Crossing the Texas-Arkansas line has made the case a federal crime. One of Hall’s accomplices, Bruce Webster, was also sentenced to death, but the sentence was released last year because he was intellectually disabled. Three other men, including Hall’s brother, received lesser sentences in exchange for their cooperation in the case.

Hall’s lawyers say jurors recommending the death penalty were not informed of the serious trauma he suffered as a child, or that he once saved a 3-year-old nephew from drowning by jumping into a motel pool from balcony.

Donna Keo, 67, first met Hall 16 years ago when she and other volunteers from her Catholic church set up a program to provide Christmas presents for children of prisoners at Terre Haute Prison. They corresponded by e-mail until days before his death.

Keo said Hall has two sons, ages 28 and 27, and 13 grandchildren.

Hall turned his life in prison, educating himself and becoming an avid reader, Keo said. She could not understand the value of his execution.

“My faith tells me that all life is precious, and that includes living in the death penalty,” Keo said. “I just don’t see any purpose.”

Hall’s attorney, Marcy Wider, issued a statement after the execution, which said: “Tonight, the federal government took the life of a man who has repented for his role in the death of Lisa Renee for the past quarter of a century -good father, brother, son and a man in honor of her memory. The world was not made a better place because of his death; rather, we are all reduced by our government’s relentless desire to kill and its devaluation of hope and redemption. “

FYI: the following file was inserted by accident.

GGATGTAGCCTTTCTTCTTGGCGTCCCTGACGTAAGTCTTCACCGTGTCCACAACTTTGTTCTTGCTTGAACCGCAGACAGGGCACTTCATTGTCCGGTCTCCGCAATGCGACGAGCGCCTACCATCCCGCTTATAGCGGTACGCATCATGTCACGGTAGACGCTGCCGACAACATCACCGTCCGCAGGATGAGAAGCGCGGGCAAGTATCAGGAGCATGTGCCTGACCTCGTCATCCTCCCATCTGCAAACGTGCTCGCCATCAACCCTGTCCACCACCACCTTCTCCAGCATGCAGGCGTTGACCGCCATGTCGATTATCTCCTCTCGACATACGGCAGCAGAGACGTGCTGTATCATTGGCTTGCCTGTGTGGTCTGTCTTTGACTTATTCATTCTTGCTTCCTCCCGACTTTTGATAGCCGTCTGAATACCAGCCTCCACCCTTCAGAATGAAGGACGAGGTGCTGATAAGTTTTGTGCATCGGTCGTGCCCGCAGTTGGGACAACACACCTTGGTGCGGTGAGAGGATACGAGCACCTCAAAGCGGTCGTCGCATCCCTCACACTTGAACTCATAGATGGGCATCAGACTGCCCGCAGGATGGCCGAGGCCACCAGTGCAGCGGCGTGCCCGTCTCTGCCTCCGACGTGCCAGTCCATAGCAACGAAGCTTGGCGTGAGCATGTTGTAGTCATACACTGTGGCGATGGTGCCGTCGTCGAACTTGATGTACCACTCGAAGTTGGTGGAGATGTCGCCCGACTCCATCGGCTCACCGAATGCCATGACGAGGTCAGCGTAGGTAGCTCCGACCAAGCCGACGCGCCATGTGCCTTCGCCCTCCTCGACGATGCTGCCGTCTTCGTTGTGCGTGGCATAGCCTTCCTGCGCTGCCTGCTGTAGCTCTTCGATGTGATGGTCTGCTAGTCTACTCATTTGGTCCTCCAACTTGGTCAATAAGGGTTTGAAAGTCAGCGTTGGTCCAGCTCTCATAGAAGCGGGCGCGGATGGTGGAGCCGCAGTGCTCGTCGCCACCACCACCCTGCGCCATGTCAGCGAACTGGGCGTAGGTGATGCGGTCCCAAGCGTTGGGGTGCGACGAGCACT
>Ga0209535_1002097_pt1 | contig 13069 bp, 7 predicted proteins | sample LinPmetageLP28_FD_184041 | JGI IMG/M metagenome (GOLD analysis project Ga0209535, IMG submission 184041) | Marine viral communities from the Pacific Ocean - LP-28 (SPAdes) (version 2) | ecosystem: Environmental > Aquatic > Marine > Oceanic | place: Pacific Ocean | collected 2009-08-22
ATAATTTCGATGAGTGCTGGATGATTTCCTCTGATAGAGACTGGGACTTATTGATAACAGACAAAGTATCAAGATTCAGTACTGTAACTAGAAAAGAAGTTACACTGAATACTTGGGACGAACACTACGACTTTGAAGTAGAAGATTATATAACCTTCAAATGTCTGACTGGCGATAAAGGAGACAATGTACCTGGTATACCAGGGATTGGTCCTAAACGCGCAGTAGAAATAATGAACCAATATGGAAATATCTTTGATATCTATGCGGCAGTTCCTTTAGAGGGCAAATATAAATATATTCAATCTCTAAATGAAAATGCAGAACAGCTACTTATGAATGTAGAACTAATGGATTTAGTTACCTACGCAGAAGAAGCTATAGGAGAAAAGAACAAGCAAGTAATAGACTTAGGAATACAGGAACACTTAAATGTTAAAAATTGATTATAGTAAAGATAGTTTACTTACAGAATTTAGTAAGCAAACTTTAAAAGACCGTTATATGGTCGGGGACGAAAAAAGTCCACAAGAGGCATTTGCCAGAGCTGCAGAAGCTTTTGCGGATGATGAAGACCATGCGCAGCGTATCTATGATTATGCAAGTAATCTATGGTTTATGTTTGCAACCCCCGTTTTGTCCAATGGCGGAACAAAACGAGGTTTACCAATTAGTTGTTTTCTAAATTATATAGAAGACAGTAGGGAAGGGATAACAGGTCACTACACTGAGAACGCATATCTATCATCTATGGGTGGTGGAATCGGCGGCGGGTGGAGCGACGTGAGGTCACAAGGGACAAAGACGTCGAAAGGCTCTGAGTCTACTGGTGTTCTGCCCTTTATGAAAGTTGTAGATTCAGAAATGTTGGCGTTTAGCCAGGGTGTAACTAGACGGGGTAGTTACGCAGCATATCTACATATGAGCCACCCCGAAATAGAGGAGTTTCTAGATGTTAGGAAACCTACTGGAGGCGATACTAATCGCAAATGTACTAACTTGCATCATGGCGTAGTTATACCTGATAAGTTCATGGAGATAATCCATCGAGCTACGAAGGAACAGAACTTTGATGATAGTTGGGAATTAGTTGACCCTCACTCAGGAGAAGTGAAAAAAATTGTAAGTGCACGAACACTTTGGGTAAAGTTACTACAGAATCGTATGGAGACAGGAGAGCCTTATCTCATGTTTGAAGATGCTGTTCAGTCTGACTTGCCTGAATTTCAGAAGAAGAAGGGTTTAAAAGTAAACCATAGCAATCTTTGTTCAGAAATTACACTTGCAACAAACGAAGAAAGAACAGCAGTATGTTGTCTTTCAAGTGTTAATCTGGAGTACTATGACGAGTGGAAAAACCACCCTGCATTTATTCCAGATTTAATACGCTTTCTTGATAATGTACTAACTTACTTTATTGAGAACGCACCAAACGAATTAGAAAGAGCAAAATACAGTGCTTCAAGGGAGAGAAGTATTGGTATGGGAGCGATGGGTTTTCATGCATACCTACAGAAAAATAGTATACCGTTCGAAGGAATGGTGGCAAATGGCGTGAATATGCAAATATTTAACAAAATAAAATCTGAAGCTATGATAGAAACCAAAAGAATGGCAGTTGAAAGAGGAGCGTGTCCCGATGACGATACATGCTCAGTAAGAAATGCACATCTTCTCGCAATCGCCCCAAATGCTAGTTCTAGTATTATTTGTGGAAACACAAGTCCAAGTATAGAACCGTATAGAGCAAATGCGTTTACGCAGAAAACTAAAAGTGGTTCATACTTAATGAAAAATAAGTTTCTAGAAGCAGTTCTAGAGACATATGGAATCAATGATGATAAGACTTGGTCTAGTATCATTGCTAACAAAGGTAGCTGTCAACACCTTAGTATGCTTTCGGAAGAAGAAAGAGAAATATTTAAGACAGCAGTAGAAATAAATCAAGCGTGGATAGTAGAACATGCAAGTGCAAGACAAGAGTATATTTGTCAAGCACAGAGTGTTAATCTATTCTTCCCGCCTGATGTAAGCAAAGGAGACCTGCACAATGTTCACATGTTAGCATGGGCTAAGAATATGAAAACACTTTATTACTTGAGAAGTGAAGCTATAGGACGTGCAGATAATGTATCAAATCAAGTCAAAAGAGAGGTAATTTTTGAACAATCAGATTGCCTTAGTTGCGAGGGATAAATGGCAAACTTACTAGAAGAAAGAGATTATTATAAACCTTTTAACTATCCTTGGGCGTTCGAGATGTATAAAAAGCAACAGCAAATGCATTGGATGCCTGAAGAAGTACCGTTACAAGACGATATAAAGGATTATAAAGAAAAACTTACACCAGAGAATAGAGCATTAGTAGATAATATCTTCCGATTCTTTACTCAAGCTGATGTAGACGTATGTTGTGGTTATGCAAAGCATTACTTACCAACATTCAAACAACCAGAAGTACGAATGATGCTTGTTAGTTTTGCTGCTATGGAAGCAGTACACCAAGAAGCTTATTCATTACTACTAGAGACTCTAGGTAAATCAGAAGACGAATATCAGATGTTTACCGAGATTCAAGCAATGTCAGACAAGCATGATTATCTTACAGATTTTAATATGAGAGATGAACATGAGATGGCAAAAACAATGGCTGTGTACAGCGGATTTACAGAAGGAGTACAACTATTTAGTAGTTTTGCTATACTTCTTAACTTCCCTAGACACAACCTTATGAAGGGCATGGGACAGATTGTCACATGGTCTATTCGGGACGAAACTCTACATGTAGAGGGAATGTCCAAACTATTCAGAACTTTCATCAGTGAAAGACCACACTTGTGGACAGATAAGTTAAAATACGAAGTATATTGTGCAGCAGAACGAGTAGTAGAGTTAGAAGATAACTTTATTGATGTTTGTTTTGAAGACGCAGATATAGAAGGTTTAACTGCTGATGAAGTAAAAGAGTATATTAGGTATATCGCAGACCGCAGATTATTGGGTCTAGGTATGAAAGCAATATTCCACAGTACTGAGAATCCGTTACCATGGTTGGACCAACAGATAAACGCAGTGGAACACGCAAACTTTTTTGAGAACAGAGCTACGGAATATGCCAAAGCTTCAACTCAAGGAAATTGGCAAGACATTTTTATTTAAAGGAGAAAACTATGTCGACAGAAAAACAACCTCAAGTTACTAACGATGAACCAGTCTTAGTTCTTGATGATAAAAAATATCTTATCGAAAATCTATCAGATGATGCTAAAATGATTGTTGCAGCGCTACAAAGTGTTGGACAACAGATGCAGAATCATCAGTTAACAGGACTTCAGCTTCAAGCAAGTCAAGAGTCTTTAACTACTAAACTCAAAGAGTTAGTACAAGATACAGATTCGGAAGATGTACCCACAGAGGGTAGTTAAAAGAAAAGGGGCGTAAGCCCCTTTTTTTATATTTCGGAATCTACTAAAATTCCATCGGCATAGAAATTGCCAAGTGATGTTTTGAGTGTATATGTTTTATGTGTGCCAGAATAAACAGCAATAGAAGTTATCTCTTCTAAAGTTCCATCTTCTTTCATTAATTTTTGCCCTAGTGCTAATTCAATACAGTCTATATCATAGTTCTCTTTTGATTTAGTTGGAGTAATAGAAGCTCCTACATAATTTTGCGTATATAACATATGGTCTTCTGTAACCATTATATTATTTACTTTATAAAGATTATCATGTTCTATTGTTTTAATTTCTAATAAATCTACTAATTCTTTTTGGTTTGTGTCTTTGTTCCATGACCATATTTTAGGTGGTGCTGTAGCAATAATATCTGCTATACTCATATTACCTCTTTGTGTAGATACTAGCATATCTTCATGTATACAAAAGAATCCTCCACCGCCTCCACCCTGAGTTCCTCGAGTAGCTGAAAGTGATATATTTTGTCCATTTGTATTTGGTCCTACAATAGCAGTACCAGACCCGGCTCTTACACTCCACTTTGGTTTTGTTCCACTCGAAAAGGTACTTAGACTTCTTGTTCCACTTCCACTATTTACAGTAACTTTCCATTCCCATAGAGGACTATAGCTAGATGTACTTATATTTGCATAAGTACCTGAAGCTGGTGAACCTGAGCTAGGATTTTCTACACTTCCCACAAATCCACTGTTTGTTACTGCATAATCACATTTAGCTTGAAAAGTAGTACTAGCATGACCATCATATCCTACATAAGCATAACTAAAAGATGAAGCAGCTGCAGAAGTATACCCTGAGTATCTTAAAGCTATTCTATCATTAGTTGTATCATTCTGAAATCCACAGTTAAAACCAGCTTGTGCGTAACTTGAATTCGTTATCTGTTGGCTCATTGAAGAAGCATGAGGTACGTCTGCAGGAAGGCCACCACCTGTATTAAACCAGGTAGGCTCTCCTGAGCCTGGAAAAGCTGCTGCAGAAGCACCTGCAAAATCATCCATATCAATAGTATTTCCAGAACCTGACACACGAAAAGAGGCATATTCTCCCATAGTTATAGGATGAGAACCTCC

Five of the first six federal executions this year involve white men; the other was a Navajo. Christopher Vialva, who was Black, was sentenced to death on Sept. 24 for the murder of a couple from Iowa who were visiting Texas in 1999.

Critics say the execution of white prisoners was first a political calculation in a country embroiled in racial bias concerns involving the criminal justice system.

A September report based in Washington, DC, of ​​the Death Penalty Information Center said blacks remained overrepresented in death sentences, including federal sentences. The organization’s database shows that 25 out of 55 federal prisoners (46%) are black, while blacks make up only about 13% of the US population.